Reluctantly – and stiffly – we alighted from the car, to be greeted by the lady who ran the B&B there. We dutifully looked around, but were thinking: Once it starts raining, where will we go for an evening meal, and how will we even get back along the soon-to-be muddy, and possibly flooded, track to the road?
Fortunately, the lady was sympathetic to our misgivings and agreed that it might not be a good idea if we stayed there for the night. We returned to the car thankfully and crawled along the track toward the road. Just when we had reached it, the heavens opened and the rain began pouring down. A mist descended, making driving hazardous. Now we had nowhere to stay for the night.
We headed for the nearest town, about 12 kilometers away. There was no accommodation there. So we decided to drive another 15 kilometers to one of the port towns on Lake Erie. The rain was coming down heavily and the mist continued to hamper our vision. When we arrived there, I peered out of the car window, hoping to catch sight of a promising sign – B&B, inn, motel, hotel – anything that might promise a bed. We drove slowly through the center of the town until we reached the harbor. And then suddenly, when I was beginning to despair, I spotted something: “Inn,” I shouted, “there’s an inn!” Looming up in front of us was a tall, black, timbered building. There were no lights visible and the single wooden door we could see appeared to be firmly shut. The building, to say the least, looked uninviting, forbidding, even.
My husband eased the car into the suspiciously deserted car park and I got out and sprinted to the door. When I turned the knob it opened into a dimly lit reception area, where a woman was bent over a desk.
“Yes,” she said, looking up, and with a faint hint of an Irish accent. “Can I help you?”
“Um, do you have a room for the night?”
“Yes, we do.”
After naming a rather alarming sum, she showed me the room. By this stage, all we wanted was something cozy and dry, so I immediately accepted without paying it too much attention.
“There’s something I need to tell you, however,” said the innkeeper. “You are the only guests here, and we” – indicating another woman I had not noticed earlier – “are leaving until the morning. We’ll put some breakfast in your fridge for tomorrow and give you a key so that you can go out and get a meal later.”
“Okay,” I said, somewhat surprised. “Just as long as there are no ghosts.”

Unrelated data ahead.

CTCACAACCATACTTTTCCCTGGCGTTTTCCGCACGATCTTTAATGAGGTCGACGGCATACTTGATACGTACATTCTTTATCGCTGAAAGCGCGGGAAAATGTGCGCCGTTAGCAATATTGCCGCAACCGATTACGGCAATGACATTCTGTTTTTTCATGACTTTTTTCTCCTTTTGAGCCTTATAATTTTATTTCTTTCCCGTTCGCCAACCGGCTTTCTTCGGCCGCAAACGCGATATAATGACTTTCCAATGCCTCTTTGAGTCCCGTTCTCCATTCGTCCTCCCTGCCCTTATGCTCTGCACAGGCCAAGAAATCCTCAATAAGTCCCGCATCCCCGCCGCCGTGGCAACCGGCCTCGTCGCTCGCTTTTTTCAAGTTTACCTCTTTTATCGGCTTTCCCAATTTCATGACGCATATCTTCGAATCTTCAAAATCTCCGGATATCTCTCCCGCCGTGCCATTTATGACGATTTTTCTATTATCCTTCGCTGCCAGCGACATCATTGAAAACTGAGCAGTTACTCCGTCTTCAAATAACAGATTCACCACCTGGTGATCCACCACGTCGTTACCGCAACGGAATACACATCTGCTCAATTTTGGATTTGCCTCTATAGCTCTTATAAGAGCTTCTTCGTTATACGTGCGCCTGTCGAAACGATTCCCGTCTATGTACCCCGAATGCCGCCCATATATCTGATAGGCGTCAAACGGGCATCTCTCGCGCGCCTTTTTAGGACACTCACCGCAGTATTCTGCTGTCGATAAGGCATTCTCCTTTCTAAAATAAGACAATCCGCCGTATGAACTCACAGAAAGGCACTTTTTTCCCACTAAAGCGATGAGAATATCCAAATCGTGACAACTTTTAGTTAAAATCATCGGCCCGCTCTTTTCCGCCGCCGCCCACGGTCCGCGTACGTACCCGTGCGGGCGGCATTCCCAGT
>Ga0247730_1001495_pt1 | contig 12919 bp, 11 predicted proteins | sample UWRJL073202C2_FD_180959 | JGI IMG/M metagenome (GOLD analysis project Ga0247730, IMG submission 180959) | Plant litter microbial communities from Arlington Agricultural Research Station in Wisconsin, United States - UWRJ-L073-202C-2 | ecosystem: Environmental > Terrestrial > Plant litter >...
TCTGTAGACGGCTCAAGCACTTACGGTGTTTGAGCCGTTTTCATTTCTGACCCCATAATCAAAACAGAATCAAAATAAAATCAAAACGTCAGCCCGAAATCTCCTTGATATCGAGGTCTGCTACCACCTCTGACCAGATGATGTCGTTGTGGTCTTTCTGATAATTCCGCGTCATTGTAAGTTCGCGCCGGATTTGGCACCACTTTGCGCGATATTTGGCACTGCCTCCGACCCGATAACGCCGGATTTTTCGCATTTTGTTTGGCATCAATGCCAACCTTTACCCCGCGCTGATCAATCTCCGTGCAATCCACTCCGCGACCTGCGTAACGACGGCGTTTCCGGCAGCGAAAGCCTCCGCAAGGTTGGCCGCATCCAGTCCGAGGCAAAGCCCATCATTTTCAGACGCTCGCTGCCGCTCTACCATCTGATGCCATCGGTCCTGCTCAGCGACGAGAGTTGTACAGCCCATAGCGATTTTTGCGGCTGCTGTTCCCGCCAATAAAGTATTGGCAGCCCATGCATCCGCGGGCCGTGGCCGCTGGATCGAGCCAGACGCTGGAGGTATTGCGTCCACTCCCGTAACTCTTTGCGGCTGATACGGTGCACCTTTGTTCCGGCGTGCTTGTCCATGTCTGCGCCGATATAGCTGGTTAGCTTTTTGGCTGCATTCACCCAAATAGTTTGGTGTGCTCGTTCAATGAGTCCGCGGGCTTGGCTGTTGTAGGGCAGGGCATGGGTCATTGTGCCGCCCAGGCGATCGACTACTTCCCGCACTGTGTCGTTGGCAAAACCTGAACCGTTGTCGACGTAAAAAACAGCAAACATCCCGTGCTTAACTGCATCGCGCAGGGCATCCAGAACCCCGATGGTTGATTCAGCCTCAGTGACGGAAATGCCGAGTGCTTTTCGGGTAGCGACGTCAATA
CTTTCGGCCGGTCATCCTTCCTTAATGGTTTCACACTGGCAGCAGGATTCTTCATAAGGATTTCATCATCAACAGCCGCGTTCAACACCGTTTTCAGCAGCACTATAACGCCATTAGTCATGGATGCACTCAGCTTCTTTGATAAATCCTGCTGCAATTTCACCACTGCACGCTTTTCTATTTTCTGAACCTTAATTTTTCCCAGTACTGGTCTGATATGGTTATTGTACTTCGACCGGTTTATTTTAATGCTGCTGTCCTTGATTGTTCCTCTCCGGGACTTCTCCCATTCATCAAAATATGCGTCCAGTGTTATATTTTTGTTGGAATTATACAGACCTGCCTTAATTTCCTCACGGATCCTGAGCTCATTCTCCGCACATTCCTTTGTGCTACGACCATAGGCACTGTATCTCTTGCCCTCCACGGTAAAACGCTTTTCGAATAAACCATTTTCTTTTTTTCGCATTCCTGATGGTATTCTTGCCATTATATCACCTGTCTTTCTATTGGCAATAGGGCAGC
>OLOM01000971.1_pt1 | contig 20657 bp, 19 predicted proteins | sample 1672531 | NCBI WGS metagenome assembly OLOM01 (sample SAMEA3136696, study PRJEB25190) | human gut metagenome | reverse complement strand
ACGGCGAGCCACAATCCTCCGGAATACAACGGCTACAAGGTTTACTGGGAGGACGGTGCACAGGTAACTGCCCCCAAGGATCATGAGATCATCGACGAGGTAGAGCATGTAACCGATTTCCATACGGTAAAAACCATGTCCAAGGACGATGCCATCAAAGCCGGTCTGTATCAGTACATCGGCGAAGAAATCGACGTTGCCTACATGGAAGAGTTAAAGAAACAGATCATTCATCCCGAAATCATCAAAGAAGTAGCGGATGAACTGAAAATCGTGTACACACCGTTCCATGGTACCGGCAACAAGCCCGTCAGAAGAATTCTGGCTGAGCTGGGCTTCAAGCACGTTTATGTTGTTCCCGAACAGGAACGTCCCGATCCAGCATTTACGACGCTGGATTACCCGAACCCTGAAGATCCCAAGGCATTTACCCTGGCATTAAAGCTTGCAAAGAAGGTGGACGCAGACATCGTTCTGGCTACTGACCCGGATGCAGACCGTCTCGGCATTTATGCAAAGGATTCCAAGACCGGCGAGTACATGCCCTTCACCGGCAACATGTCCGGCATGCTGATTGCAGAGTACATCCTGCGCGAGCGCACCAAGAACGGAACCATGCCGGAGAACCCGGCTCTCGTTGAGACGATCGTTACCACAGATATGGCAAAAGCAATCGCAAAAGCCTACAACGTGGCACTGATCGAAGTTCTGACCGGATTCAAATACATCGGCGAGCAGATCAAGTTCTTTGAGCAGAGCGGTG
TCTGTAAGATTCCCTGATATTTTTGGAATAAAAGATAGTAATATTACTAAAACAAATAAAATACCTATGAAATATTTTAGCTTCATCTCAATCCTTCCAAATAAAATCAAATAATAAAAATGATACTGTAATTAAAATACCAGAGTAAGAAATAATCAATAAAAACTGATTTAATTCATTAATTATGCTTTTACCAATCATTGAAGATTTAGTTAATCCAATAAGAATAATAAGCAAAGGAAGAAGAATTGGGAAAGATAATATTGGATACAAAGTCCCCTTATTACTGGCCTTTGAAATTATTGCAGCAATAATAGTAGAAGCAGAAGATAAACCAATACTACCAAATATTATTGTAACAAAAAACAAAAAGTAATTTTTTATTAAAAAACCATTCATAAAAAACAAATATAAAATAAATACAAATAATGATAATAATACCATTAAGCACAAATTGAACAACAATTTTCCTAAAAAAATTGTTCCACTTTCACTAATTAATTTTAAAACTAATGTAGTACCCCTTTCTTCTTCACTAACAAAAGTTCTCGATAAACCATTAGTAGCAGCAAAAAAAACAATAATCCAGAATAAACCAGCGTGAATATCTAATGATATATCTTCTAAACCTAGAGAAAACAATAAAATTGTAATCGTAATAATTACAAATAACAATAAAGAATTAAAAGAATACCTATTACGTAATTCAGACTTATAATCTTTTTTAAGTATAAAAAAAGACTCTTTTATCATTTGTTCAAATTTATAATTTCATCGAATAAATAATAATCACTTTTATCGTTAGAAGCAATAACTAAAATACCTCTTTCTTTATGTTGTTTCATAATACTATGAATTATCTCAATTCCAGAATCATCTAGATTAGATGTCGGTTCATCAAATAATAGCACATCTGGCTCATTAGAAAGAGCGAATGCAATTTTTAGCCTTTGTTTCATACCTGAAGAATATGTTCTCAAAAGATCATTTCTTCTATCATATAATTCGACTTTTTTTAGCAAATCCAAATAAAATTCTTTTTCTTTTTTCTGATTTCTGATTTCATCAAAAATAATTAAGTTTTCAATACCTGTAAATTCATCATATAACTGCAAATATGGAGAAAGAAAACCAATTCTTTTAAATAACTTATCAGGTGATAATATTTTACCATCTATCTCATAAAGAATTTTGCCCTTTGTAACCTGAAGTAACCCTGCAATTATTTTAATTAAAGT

“None that I know of,” she replied.
We settled ourselves into the room. The rain was drumming heavily on the outside deck and the boats anchored alongside the jetty creaked spookily, but we felt cozy enough. Then, suddenly, I noticed they weren’t the only sounds; there was a constant dripping noise coming from inside the room. I leaped up and found rain streaming down the inside of the glass doors – which on a sunny day we would have opened onto the deck – and onto the carpet, which was getting soggier by the minute. I rushed to the bathroom to get some towels and rang the emergency number we’d be given.
“Okay, I’ll be right over,” said the innkeeper, who did not seem in the least perturbed. And a few minutes later she appeared, armed with piles of towels, with which she proceeded to spread over the carpet. Apparently, the windows need to be resealed after each winter, and although it was already September, they hadn’t been done yet. Hmm…
Shortly afterward, we left to find something to eat. When we’d finished, the storm seemed to be abating. We made our way back to the inn and succeeded in letting ourselves in. Amazingly, we slept well, undisturbed by the ghosts of drowned sailors or of young women mourning their long lost loves.
In the morning, the wind had died down and the boats rocked gently in the water. I took a walk by the shores of the lake; small mounds of debris scattered along the beach and the heavy swell were the only signs of the previous night's storm. On my return, the inn still appeared bleak, but a little less forbidding.
We ate the breakfast that had been left for us and checked out with the innkeeper, who had reappeared in the morning. Then we were on our way, to cross the border into the United States on the most inauspicious of days, September 11, the thirteenth anniversary of the terrorist attacks that Americans will neither forgive nor forget. Security would be extra tough that day!